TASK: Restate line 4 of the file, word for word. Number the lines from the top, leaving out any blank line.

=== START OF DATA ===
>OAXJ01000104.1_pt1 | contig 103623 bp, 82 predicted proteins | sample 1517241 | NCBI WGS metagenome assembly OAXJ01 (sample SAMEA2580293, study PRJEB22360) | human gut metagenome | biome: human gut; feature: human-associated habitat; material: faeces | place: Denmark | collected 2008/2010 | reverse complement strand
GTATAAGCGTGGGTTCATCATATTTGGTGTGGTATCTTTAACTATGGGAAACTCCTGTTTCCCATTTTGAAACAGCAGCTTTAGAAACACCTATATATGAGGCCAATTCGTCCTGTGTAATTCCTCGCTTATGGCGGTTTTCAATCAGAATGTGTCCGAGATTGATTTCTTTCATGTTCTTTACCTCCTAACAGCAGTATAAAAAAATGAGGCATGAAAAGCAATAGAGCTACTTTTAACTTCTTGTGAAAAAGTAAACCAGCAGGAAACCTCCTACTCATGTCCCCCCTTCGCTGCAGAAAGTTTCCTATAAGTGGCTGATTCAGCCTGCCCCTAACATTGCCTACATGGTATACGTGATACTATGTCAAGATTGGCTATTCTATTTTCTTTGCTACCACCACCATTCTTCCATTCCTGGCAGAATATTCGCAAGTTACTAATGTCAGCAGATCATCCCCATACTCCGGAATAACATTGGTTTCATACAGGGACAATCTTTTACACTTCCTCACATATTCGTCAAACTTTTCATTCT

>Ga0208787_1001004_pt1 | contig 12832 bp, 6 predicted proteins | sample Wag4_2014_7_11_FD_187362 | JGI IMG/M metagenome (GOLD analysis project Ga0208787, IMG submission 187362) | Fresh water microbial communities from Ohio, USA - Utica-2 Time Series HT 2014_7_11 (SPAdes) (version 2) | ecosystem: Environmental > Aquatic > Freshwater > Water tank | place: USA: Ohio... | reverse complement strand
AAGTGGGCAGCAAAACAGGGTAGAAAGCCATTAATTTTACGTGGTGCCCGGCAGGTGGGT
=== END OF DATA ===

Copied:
AAGTGGGCAGCAAAACAGGGTAGAAAGCCATTAATTTTACGTGGTGCCCGGCAGGTGGGT